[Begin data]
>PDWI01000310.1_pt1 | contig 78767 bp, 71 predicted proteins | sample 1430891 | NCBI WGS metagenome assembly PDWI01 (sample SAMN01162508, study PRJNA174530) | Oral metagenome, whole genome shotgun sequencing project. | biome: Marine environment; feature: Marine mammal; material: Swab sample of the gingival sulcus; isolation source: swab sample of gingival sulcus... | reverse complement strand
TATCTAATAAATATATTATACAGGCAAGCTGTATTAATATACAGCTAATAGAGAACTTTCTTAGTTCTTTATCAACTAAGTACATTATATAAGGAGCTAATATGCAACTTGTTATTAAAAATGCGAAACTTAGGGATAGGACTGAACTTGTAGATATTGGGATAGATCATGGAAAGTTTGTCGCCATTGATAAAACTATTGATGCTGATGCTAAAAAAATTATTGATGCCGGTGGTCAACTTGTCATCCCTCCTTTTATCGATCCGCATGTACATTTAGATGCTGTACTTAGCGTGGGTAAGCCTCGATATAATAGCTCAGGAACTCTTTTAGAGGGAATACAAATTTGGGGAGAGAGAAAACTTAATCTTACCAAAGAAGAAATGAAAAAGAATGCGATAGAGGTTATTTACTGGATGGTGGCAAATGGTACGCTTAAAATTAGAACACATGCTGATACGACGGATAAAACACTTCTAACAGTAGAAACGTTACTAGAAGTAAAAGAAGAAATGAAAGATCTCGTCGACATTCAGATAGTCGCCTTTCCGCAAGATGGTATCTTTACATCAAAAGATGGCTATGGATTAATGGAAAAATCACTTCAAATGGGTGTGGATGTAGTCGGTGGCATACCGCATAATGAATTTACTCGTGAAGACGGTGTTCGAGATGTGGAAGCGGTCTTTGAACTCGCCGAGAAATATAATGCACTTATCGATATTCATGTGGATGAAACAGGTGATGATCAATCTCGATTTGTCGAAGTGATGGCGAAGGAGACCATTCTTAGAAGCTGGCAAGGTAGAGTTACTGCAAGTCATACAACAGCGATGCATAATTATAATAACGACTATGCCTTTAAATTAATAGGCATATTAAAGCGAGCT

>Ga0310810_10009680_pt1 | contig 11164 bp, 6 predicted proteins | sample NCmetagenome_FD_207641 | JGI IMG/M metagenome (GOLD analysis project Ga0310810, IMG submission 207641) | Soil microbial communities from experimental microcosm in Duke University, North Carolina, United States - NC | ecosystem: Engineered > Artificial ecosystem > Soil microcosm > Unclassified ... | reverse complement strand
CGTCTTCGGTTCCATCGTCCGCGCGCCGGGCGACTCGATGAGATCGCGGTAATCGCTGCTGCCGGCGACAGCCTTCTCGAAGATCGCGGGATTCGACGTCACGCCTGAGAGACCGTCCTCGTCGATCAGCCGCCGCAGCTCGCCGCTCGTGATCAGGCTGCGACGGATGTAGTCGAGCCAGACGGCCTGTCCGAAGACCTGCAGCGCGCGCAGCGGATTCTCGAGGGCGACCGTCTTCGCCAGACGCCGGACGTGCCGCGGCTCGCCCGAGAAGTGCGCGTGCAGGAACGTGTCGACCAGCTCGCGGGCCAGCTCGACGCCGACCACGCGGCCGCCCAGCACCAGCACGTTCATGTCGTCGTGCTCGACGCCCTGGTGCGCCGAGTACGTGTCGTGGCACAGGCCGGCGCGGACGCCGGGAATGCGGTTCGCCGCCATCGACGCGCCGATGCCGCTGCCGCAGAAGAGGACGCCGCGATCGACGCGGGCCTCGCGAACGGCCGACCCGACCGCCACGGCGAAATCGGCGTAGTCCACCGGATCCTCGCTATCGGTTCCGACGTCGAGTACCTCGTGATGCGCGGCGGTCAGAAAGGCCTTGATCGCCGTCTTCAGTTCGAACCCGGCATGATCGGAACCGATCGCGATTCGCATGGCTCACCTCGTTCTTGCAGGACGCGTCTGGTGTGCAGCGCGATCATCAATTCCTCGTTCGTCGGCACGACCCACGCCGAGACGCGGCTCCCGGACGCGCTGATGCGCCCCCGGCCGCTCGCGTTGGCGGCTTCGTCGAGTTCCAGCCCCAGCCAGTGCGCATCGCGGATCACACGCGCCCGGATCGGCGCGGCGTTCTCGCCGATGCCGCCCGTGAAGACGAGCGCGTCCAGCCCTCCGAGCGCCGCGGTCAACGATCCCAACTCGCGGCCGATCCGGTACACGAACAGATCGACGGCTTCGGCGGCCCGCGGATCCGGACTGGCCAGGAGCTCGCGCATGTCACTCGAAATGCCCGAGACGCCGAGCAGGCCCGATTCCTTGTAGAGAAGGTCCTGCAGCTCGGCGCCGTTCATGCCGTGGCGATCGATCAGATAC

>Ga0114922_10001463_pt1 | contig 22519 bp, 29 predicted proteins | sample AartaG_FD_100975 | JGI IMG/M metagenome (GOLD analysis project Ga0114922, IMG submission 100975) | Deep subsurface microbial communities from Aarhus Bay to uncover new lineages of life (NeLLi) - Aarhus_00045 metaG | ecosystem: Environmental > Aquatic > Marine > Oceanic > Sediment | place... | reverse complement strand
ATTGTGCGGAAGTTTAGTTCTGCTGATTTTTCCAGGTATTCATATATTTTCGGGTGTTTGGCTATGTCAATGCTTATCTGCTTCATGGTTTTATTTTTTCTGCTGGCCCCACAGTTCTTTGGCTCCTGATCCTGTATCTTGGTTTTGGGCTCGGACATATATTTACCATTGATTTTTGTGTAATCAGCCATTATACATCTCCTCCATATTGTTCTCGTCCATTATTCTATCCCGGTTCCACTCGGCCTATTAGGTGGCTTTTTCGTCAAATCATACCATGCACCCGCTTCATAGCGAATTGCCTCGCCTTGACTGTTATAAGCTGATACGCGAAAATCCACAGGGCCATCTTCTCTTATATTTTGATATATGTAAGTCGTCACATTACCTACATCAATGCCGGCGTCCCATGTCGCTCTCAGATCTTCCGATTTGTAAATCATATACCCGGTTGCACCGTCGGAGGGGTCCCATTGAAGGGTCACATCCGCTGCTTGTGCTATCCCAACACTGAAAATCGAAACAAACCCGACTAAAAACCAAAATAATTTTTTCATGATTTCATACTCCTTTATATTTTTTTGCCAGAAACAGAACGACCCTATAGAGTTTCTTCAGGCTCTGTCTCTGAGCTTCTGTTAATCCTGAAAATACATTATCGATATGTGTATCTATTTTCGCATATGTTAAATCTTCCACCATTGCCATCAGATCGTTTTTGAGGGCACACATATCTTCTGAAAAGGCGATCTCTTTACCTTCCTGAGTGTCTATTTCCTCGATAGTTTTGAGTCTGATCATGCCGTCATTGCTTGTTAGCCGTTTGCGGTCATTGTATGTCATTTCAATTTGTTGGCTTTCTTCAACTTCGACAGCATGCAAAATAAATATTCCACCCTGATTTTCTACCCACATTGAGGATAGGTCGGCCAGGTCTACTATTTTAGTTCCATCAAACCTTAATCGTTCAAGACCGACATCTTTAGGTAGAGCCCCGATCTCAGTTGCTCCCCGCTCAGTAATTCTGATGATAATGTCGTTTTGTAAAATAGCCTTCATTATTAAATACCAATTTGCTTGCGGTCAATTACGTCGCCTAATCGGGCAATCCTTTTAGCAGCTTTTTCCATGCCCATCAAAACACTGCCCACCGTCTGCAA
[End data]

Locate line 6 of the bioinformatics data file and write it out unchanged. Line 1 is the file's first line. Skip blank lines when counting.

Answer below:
ATTGTGCGGAAGTTTAGTTCTGCTGATTTTTCCAGGTATTCATATATTTTCGGGTGTTTGGCTATGTCAATGCTTATCTGCTTCATGGTTTTATTTTTTCTGCTGGCCCCACAGTTCTTTGGCTCCTGATCCTGTATCTTGGTTTTGGGCTCGGACATATATTTACCATTGATTTTTGTGTAATCAGCCATTATACATCTCCTCCATATTGTTCTCGTCCATTATTCTATCCCGGTTCCACTCGGCCTATTAGGTGGCTTTTTCGTCAAATCATACCATGCACCCGCTTCATAGCGAATTGCCTCGCCTTGACTGTTATAAGCTGATACGCGAAAATCCACAGGGCCATCTTCTCTTATATTTTGATATATGTAAGTCGTCACATTACCTACATCAATGCCGGCGTCCCATGTCGCTCTCAGATCTTCCGATTTGTAAATCATATACCCGGTTGCACCGTCGGAGGGGTCCCATTGAAGGGTCACATCCGCTGCTTGTGCTATCCCAACACTGAAAATCGAAACAAACCCGACTAAAAACCAAAATAATTTTTTCATGATTTCATACTCCTTTATATTTTTTTGCCAGAAACAGAACGACCCTATAGAGTTTCTTCAGGCTCTGTCTCTGAGCTTCTGTTAATCCTGAAAATACATTATCGATATGTGTATCTATTTTCGCATATGTTAAATCTTCCACCATTGCCATCAGATCGTTTTTGAGGGCACACATATCTTCTGAAAAGGCGATCTCTTTACCTTCCTGAGTGTCTATTTCCTCGATAGTTTTGAGTCTGATCATGCCGTCATTGCTTGTTAGCCGTTTGCGGTCATTGTATGTCATTTCAATTTGTTGGCTTTCTTCAACTTCGACAGCATGCAAAATAAATATTCCACCCTGATTTTCTACCCACATTGAGGATAGGTCGGCCAGGTCTACTATTTTAGTTCCATCAAACCTTAATCGTTCAAGACCGACATCTTTAGGTAGAGCCCCGATCTCAGTTGCTCCCCGCTCAGTAATTCTGATGATAATGTCGTTTTGTAAAATAGCCTTCATTATTAAATACCAATTTGCTTGCGGTCAATTACGTCGCCTAATCGGGCAATCCTTTTAGCAGCTTTTTCCATGCCCATCAAAACACTGCCCACCGTCTGCAA